CENSUS – Chlorinated Methanes
|Detect and quantify bacteria responsible for biodegradation of Chlorinated Methanes|
Chlorinated methanes including carbon tetrachloride (CT), chloroform (CF), and dichloromethane (DCM) were widely used as solvents, degreasers, fumigants, and chemical intermediates in industrial processes and now are common groundwater contaminants. With potential adverse health effects including increased cancer risk, maximum contaminant levels (MCLs) have been esablished for carbon tetrachloride and dichloromethane. In additiona, chlorinated methanes are also common co-contaminants at tetrachlorethene (PCE) and trichloroethene (TCE) impacted sites. The presence of carbon tetrachloride and chloroform can be especially problematic at PCE/TCE sites due to inhibition of reductive dechlorination of chlorinated ethenes (Bagley et al. 2000; Duhamel et al. 2002)
The mechanisms for degradation of chlorinated methanes and consequently the assessment approaches differ considerably between compounds and depend on redox conditions. Below provides a brief summary of degradation mechanisms and applicable assessment tools.
Carbon Tetrachloride: Under anaerobic conditions, cometabolic degradation of carbon tetrachloride and chloroform by methanogens, acetogens, fermenters, sulfate-reducing bacteria, and iron-reducing bacteria has been widely reported (see Field and Sierra-Alvarez 2004 for a review). In these studies, CT is sequentially reduced to CF and DCM but CO2 and CS2 have also been reported as byproducts. The biotransformation of CT and CF is believed to be a result of reduced enzyme co-factors common in anaerobic microorganisms such as vitamin B12. CT is also susceptible to abiotic degradation by magnetite and other iron-bearing minerals including iron sulfides (He et al. 2009) formed as a result of iron- and sulfate-reducing bacteria.
Chloroform: Unlike CT, chloroform can serve as a growth supporting electron acceptor by some Dehalobacter and Desulfitobacterium spp. (Grostern et al. 2010; Tang et al. 2013; Ding et al. 2014). In these strains, reductive dechlorination of chloroform to DCM was linked to the cfrA and ctrA genes also implicated in reductive dechlorination of 1,1,1-trichloroethane. As with carbon tetrachloride, chloroform is susceptible to cometabolic degradation by methanogens and other anaerobic microorganisms. Under aerobic conditions, methanotrophs and other microorganisms producing oxygenase enzymes can co-oxidize chloroform.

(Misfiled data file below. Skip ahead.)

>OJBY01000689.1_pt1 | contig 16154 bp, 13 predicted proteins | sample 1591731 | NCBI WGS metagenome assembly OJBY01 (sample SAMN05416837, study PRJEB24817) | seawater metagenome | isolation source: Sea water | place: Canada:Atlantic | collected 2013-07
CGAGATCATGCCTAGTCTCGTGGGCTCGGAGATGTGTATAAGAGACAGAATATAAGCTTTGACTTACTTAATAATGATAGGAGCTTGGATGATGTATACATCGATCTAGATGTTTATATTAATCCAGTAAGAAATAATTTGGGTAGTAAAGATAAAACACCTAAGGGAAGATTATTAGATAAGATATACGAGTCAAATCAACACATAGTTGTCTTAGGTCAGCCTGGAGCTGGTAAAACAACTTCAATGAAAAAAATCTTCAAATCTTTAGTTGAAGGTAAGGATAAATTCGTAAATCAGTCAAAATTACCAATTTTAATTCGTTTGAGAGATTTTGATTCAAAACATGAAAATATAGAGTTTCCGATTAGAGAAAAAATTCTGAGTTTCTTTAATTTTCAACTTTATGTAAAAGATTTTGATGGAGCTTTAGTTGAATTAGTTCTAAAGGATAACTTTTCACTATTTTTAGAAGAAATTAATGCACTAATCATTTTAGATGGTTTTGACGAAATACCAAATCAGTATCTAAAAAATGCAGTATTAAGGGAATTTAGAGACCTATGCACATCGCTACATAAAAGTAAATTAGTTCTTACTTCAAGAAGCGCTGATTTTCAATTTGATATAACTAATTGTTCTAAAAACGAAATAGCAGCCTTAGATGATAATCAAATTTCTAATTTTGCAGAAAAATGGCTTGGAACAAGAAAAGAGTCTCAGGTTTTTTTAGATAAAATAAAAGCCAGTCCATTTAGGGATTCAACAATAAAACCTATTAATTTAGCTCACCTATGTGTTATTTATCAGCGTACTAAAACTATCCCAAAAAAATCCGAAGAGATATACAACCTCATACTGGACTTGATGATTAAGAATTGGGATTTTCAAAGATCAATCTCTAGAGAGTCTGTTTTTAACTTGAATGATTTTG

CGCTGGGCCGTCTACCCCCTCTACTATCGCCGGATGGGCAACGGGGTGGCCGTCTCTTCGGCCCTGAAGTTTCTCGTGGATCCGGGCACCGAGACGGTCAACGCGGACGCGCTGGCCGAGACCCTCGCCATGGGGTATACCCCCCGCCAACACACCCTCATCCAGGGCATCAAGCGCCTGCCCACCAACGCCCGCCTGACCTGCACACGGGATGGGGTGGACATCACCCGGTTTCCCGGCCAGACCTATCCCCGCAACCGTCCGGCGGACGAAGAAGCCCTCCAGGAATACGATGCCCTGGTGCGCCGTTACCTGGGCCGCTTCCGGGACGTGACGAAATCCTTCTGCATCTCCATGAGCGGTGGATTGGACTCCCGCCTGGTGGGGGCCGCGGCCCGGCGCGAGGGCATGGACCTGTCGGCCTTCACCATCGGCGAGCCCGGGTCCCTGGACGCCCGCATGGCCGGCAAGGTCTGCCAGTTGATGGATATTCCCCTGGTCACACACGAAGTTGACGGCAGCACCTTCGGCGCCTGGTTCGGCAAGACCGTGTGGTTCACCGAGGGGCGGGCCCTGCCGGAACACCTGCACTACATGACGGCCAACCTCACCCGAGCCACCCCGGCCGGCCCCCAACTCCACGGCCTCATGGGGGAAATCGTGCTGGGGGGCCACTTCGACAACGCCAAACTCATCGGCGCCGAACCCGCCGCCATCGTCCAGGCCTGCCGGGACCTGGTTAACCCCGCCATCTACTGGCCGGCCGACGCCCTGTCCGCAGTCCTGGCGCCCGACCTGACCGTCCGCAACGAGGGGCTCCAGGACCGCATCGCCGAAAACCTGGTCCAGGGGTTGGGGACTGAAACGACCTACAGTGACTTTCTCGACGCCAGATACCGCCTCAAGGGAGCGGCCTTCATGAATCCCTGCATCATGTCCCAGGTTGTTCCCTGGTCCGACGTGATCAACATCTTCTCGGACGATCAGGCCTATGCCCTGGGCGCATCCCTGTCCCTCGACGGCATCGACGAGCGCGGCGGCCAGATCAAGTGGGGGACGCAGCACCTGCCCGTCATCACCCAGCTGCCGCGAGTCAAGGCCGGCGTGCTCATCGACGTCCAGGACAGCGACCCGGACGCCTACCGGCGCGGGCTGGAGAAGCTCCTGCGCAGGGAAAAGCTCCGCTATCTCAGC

Dichloromethane: Anaerobic degradation of DCM as a sole carbon and energy source has been demonstrated for methanogenic and aceotgenic cultures. For example, Dehalobacterium formicoaceticum isolated from an acetogenic enrichment culture converts DCM and CO2 into formate and acetate (Magli et al. 1996). More recently, a Dehalobacter isolate which had been thought to be an obligate halorespiring bacterium, has also been shown to ferment DCM producing acetate (Justicia-Leon et al. 2012). Many aerobic methylotrophic bacteria, belonging to diverse genera (Hyphomicrobium, Methylobacterium, Methylophilus, Pseudomonas, Paracoccus, and Albibacter) have been isolated which are capable of utilizing DCM as a growth substrate. The DCM metabolic pathway in methylotrophic bacteria is initiated by a DCM dehalogenase (dcmA) producing formaldehyde which is further oxidized (La Roche et al. 1990). Finally, methanotrophs utilizing methane as a primary substrate can co-oxidize DCM (Oldenhuis et al. 1989).
Bagley, D. M., M. Lalonde, V. Kaseros, K. E. Stasiuk and B. E. Sleep (2000). “Acclimation of anaerobic systems to biodegrade tetrachloroethene in the presence of carbon tetrachloride and chloroform.” Water Research 34(1): 171-178.
Ding, C., S. Zhao and J. He (2014). “A Desulfitobacterium sp. strain PR reductively dechlorinates both 1,1,1-trichloroethane and chloroform.” Environmental Microbiology.
Duhamel, M., S. D. Wehr, L. Yu, H. Rizvi, D. Seepersad, S. Dworatzek, E. E. Cox and E. A. Edwards (2002). “Comparison of anaerobic dechlorinating enrichment cultures maintained on tetrachloroethene, trichloroethene, cis-dichloroethene and vinyl chloride.” Water Research 36(17): 4193-4202.
Field, J. A. and R. Sierra-Alvarez (2004). “Biodegradability of chlorinated solvents and related chlorinated aliphatic compounds.” Reviews in Environmental Science and Biotechnology 3(3): 185-254.
Grostern, A., M. Duhamel, S. Dworatzek and E. A. Edwards (2010). “Chloroform respiration to dichloromethane by a Dehalobacter population.” Environmental Microbiology 12(4): 1053-1060.
He, Y., C. Su, J. T. Wilson, R. T. Wilkin, C. Adair, T. Lee, P. Bradley and M. Ferrey (2009). Identification and characterization of methods for reactive minerals respnsible for natural attenuation of chlorinated organic compounds in ground water, US EPA.
Justicia-Leon, S. D., K. M. Ritalahti, E. E. Mack and F. E. Löffler (2012). “Dichloromethane Fermentation by a Dehalobacter sp. in an Enrichment Culture Derived from Pristine River Sediment.” Applied and Environmental Microbiology 78(4): 1288-1291.
La Roche, S. D. and T. Leisinger (1990). “Sequence analysis and expression of the bacterial dichloromethane dehalogenase structural gene, a member of the glutathione S-transferase supergene family.” Journal of Bacteriology 172(1): 164-171.
Mägli, A., M. Wendt and T. Leisinger (1996). “Isolation and characterization of Dehalobacterium formicoaceticum gen. nov. sp. nov., a strictly anaerobic bacterium utilizing dichloromethane as source of carbon and energy.” Archives of Microbiology 166(2): 101-108.
Oldenhuis, R., R. L. Vink, D. B. Janssen and B. Witholt (1989). “Degradation of chlorinated aliphatic hydrocarbons by Methylosinus trichosporium OB3b expressing soluble methane monooxygenase.” Applied and Environmental Microbiology 55(11): 2819-2826.